Each year, the President proposes spending targets for federal programs. These programs are combined into functional areas and in total create the President’s budget proposal. Congress, in response to the President’s proposal, attempts to create a similar budget document. Both the House and Senate attempt to create a budget proposal. If each chamber is successful, the differences in the House and Senate proposals are addressed and the resulting document is voted on by each chamber. This non-binding resolution sets the spending limits for federal programs through the congressional appropriations process. Congress is not always successful in passing a budget, and the President’s proposals may or may not be reflected in the congressional budget.
The appropriation of funds to federal programs is also an annual process that is overseen by the House and Senate Appropriations Committees. Each federal program is included in an area of jurisdiction within one of the House or Senate appropriations subcommittees. The intent of the appropriations process is to move funding bills out of each chamber’s subcommittees to the full appropriations committee. The full appropriations committee votes on the subcommittee proposal, and if passed, the bill goes to the floor of the appropriate chamber. The House and Senate vote on the final bill and differences between the two chamber’s bills are resolved by a conference committee. The conferenced bill is voted on by each chamber, and if passed, sent to the President. If the President signs the conferenced bill, the bill becomes law and the federal programs are funded at the levels stated in the legislation. If the President does not sign the legislation, Congress must override the President’s veto or send him new legislation.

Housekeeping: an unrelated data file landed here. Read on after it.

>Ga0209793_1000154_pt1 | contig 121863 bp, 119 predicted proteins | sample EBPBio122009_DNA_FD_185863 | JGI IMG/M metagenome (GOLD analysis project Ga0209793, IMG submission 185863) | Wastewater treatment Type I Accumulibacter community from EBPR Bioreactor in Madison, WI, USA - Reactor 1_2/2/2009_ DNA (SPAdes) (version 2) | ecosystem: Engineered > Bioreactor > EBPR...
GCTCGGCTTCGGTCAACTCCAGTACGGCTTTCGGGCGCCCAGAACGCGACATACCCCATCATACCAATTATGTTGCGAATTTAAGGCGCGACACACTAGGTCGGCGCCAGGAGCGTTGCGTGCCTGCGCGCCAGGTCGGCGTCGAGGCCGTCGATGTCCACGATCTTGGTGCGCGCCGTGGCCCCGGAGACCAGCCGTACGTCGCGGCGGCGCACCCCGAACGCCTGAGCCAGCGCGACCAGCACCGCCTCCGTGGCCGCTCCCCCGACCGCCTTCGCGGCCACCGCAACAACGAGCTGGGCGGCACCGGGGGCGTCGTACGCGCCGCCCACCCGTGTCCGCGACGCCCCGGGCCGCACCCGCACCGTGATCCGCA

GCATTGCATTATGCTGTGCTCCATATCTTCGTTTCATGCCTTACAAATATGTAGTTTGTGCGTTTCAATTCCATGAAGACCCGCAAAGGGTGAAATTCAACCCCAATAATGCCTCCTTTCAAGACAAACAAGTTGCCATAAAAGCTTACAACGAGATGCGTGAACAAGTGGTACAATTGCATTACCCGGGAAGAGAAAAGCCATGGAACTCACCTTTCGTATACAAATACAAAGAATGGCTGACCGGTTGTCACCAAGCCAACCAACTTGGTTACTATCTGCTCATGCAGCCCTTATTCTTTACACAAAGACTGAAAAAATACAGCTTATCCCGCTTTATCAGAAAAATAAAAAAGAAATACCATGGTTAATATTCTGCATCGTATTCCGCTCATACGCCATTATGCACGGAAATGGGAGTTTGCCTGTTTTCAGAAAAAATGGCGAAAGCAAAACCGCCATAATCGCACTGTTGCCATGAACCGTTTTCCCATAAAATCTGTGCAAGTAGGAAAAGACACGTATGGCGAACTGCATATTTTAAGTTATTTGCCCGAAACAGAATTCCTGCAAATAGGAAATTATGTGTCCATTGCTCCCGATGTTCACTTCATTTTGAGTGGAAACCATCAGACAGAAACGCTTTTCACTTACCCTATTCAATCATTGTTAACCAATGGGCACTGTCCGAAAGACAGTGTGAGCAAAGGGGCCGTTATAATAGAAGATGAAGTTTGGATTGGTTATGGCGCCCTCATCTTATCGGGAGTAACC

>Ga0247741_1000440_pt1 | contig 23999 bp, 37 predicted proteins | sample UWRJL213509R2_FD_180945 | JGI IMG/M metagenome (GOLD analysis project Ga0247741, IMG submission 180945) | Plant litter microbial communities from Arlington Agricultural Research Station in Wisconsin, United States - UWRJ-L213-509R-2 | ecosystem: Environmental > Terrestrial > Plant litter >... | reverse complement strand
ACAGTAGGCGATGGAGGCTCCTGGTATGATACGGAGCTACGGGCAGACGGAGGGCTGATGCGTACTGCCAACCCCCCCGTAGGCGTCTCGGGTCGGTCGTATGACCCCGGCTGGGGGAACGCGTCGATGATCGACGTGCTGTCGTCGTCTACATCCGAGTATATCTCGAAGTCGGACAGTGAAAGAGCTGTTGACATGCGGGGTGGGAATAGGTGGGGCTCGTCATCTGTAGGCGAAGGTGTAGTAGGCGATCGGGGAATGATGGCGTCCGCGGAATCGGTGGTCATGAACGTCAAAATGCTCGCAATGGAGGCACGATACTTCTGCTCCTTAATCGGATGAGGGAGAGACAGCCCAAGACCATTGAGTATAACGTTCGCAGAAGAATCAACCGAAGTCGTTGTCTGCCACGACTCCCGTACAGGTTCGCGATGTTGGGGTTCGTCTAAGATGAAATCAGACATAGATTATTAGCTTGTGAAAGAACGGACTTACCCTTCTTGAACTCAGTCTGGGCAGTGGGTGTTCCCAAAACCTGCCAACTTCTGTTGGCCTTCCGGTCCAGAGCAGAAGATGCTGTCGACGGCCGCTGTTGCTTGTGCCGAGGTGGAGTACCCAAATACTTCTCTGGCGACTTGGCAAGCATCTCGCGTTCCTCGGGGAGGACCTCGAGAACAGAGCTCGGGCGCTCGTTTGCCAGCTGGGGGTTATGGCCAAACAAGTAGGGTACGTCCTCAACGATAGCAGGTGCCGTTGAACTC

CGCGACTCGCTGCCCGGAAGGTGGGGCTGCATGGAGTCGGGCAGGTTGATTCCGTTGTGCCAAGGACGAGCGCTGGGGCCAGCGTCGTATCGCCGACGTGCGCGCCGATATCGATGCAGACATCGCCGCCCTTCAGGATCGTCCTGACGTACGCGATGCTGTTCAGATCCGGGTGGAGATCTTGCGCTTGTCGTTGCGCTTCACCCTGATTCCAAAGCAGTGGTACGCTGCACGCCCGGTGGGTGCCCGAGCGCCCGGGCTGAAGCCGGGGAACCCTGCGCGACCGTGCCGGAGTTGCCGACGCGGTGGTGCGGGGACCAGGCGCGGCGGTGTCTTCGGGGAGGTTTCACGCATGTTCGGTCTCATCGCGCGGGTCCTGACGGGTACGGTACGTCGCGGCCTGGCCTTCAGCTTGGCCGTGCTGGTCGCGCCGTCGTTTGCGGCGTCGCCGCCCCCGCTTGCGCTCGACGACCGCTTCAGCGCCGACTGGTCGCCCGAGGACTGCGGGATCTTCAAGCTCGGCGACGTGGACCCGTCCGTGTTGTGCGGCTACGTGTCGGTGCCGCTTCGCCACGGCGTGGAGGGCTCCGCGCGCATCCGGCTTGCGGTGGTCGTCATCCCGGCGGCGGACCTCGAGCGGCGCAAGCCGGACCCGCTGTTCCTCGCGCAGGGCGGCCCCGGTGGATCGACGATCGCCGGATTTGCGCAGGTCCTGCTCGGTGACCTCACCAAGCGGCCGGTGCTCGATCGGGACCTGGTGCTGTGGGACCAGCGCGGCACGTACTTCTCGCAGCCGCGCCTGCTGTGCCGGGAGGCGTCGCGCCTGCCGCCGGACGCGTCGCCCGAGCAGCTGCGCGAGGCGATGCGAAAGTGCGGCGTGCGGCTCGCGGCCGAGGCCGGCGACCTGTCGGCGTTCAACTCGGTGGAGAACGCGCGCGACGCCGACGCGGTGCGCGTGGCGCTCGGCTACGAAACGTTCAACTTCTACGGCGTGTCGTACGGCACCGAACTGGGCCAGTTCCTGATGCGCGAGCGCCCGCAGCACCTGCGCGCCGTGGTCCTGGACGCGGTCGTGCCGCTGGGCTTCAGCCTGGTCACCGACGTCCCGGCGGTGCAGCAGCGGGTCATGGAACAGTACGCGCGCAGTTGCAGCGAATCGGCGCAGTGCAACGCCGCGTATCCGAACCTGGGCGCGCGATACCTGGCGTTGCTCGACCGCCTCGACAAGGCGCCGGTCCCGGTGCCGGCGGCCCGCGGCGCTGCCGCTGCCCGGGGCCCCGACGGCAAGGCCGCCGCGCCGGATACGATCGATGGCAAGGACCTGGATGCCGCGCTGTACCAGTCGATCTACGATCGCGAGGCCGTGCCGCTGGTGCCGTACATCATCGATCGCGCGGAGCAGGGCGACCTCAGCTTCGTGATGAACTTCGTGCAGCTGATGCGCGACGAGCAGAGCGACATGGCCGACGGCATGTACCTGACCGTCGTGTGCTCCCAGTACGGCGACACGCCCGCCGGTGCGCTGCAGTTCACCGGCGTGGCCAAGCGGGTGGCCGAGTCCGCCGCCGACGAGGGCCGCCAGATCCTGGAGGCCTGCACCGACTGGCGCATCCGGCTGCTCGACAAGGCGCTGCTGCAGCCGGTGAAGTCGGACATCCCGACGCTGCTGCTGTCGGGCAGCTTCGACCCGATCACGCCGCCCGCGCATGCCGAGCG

The tables found on this page reflect just a sampling of the federal programs of interest to AACP members and academic pharmacy. If a program of interest is not included in the following tables, complete information can be found on the appropriations committee Web sites of the House and Senate that are linked above, or on Web pages of Thomas maintained by the Library of Congress.